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Round-up iconDecisions Round-up: 2 to 6 February 2015

We published two decisions between 2 and 6 February - as usual, the learning points are below.

During January we also resolved eight cases informally - that is, settling them, to the satisfaction of the requester and the public authority, without the need for a decision. For the first time, we've include information about our resolved cases below, as there's also a lot of useful lessons to be learned from these. We plan to include details of the cases we resolve informally once a month in future round-ups. We'd love to know what you think of this - contact us to let us know.

Key messages:

  • Don't use the FOI Act to ask for your own personal data
    If you want to access your own personal data, use your rights under the Data Protection Act 1998 instead of FOI. The FOI Act contains an absolute exemption for the personal data of the requester - section 38(1)(a). In Decision 012/2015, the requester tried to use his FOI rights to obtain information about himself.

 

  • Remember to respond to every part of a request
    In Decision 012/2015, the public authority failed to respond to part of the request. As it turns out, the authority didn't actually hold any information which would answer that part of the request, but it should have issued a notice under section 17 of the FOI Act to tell the requester it didn't hold the information.

 

  • Public authorities can't always respond to a request on the day it's received
    FOI gives access to the information held by a public authority. If information is held by a public authority on the day a request is received, it will be covered by the request. However, the FOI Act recognises that, in some cases, it may not be "reasonably practicable" to prevent information being destroyed before a request is dealt with (sections 1(4) and (5) of the FOI Act). Decision 014/2015 looks at requests made on a Saturday, but which weren't actioned until Monday, by which time the information had been destroyed (in accordance with the authority's procedures). We agreed that it wasn't reasonably practical to stop the information from being destroyed in the circumstances.

 

Decisions issued:

  • Decision 012/2015 Mr A and the Scottish Court Service (SCS)
    Mr A asked the SCS for a copy of a report to the Parole Board, together with information about this type of report. The SCS told Mr A that the report was exempt under an absolute exemption - section 37 - as it had been created by a court for the purposes of criminal proceedings. We agreed. We found, however, that the SCS had failed to address part of Mr A's request. During the investigation, it became clear that the SCS didn't hold the additional information Mr A had asked for, but it should have told him this.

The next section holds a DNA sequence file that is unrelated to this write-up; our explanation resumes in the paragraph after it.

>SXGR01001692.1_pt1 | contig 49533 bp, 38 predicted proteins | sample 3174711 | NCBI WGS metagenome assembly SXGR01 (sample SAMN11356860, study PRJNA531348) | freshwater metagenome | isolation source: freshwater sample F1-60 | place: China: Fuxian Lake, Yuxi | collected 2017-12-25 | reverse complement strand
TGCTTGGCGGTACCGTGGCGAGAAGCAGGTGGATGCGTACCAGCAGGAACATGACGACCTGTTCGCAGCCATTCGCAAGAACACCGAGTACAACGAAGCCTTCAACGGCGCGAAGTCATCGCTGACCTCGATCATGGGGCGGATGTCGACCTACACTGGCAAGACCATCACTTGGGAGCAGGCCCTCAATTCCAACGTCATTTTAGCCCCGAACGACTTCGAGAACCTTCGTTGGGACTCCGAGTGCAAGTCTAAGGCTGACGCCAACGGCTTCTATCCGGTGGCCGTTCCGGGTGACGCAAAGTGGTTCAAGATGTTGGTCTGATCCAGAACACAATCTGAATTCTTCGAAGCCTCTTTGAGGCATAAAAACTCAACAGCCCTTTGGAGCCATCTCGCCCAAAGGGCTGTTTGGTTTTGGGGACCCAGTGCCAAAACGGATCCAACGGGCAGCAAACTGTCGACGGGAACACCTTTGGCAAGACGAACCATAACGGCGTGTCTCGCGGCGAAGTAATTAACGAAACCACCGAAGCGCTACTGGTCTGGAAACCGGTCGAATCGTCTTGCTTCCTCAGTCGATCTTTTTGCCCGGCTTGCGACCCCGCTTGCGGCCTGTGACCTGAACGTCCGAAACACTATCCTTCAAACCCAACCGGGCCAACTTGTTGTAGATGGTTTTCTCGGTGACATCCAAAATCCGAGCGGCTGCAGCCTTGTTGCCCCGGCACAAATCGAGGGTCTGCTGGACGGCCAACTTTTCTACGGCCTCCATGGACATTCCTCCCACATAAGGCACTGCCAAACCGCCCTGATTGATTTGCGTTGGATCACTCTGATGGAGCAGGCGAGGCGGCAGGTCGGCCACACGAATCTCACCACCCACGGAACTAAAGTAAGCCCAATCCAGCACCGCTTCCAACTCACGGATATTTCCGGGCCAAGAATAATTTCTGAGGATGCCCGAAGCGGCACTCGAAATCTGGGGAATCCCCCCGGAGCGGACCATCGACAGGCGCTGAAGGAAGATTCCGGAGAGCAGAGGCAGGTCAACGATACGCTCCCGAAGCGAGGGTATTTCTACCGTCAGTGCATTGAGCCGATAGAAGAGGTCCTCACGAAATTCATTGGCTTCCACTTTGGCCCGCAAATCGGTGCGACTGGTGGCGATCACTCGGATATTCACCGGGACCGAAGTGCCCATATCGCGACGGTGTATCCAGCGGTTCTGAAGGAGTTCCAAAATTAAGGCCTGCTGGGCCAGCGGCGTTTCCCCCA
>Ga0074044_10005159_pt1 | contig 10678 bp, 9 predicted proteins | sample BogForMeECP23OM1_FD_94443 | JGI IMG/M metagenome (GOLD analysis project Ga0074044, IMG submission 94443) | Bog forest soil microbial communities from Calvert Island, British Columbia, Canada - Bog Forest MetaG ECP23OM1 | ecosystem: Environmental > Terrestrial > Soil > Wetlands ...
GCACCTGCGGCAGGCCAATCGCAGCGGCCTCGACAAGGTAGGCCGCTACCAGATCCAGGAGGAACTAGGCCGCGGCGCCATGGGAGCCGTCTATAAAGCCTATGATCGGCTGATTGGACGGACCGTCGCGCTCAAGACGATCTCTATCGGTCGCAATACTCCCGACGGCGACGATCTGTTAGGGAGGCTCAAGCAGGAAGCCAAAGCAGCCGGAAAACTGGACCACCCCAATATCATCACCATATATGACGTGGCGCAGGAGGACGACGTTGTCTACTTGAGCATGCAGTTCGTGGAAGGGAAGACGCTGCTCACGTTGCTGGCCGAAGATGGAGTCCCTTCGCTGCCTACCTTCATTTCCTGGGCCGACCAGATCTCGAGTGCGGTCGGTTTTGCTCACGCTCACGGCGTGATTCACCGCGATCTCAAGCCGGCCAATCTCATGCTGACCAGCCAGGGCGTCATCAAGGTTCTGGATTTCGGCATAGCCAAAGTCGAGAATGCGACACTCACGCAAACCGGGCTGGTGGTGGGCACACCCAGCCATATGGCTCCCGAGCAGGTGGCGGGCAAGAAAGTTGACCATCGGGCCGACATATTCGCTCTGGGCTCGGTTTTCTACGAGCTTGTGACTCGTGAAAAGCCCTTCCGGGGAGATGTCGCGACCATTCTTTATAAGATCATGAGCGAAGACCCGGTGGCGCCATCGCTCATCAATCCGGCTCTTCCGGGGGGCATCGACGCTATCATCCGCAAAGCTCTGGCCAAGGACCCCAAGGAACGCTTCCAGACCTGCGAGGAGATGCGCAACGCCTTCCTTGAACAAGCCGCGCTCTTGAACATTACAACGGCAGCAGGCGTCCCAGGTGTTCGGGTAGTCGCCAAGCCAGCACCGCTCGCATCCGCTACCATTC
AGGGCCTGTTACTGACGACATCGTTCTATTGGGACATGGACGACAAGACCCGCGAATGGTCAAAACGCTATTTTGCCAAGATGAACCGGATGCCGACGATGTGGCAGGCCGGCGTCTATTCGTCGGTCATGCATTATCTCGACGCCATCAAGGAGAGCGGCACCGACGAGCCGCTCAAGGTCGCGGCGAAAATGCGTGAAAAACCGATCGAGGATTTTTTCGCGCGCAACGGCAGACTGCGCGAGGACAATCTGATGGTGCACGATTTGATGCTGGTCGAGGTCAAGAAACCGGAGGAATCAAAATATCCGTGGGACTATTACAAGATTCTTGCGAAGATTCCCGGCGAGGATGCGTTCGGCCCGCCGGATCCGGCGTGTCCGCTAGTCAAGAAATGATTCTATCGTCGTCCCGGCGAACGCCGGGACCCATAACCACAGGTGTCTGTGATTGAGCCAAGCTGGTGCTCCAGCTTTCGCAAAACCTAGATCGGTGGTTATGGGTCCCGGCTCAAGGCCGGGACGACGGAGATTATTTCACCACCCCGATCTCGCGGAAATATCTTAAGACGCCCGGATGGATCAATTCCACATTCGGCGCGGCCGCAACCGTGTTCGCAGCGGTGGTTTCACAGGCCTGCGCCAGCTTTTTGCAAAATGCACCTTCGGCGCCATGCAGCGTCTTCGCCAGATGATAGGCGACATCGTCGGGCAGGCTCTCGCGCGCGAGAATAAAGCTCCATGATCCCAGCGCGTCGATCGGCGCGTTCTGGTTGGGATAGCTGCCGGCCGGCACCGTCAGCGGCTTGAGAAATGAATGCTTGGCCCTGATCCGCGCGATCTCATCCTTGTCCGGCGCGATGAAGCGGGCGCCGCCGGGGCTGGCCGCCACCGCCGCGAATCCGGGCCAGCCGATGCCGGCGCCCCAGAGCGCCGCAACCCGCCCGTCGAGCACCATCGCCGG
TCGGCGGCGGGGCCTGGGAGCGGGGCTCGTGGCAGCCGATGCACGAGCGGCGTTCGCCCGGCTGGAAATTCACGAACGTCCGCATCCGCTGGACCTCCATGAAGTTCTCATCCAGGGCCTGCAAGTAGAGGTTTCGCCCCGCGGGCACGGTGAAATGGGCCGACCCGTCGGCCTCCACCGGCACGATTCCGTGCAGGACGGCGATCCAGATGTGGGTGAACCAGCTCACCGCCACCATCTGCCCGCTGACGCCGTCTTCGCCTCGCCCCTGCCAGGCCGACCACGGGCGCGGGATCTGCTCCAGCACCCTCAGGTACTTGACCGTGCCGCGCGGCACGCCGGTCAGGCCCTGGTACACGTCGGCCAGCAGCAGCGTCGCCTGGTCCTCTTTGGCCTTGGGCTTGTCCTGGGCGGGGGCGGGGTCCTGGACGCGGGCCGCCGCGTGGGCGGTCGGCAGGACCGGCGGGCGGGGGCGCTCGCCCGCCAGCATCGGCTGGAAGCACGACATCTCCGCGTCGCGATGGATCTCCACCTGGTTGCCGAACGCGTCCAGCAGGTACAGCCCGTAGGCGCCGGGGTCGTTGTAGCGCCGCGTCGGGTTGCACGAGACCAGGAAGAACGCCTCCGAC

• Decision 014/2015 Mr N and the Scottish Prison Service
    Mr N asked for information about newspapers delivered on the day of his requests. Following an investigation, we were satisfied that the SPS didn't hold the information. The information had been destroyed after the requests were made, but it wasn't reasonably practicable for the SPS to prevent the destruction.

Cases resolved informally:

In some cases where it is appropriate, we will work to resolve cases without the need for a formal decision. We resolved eight cases this way in January. Here are the key reasons that these cases were resolved:

  • The requester accepted that the information was likely to be exempt
    A requester wanted to know the names of people who owed money to a local authority. In our discussions with the requester, we explained that the Commissioner was extremely unlikely to require disclosure of the information as it would breach the Data Protection Act (DPA). The requester decided to withdraw his appeal and, on our advice, plans to make a new request which could be answered without breaching the DPA.

 

  • New searches led to the requester being satisfied
    During our investigations, we often require public authorities to carry out searches to satisfy us that they've found all the relevant information. We usually contact the requester after the searches have been carried out. In one case, the requester was satisfied that the authority didn't actually hold the information. In another, the searches led to additional information being provided. In both cases, the requesters decided to withdraw their applications.

 

  • The requester accepted that the £600 limit for FOI responses had been met
    Authorities don't have to comply with an FOI request if it costs more than £600 to do so. In one case resolved last month, the authority only told the requester that it would cost more than £600 after they'd appealed to us. The requester withdrew after seeing the explanation as to why it would cost more than £600. In another case, the requester withdrew after the public authority offered to disclose as much information as it could within the costs limit - even though it was under no obligation to do so.

 

  • We felt the "vexatious" provision was unlikely to apply
    In one case, a public authority had refused to respond to the request on the basis that the request was vexatious. Section 14(1) of the FOI Act allows such requests to be refused. Having looked carefully at the case, we felt there wasn't enough to justify a finding that the request was vexatious. We spoke to the authority and the requester, and the authority agreed to carry out a further review - but this time, applying a different outcome.

 

  • The case was appealed to us!
    In some cases, the very fact that we tell authorities that an appeal has been made to us can lead to information being disclosed - this happened twice in January.

Did you find this round-up of informally resolved cases useful?  contact us to let us know what you think.

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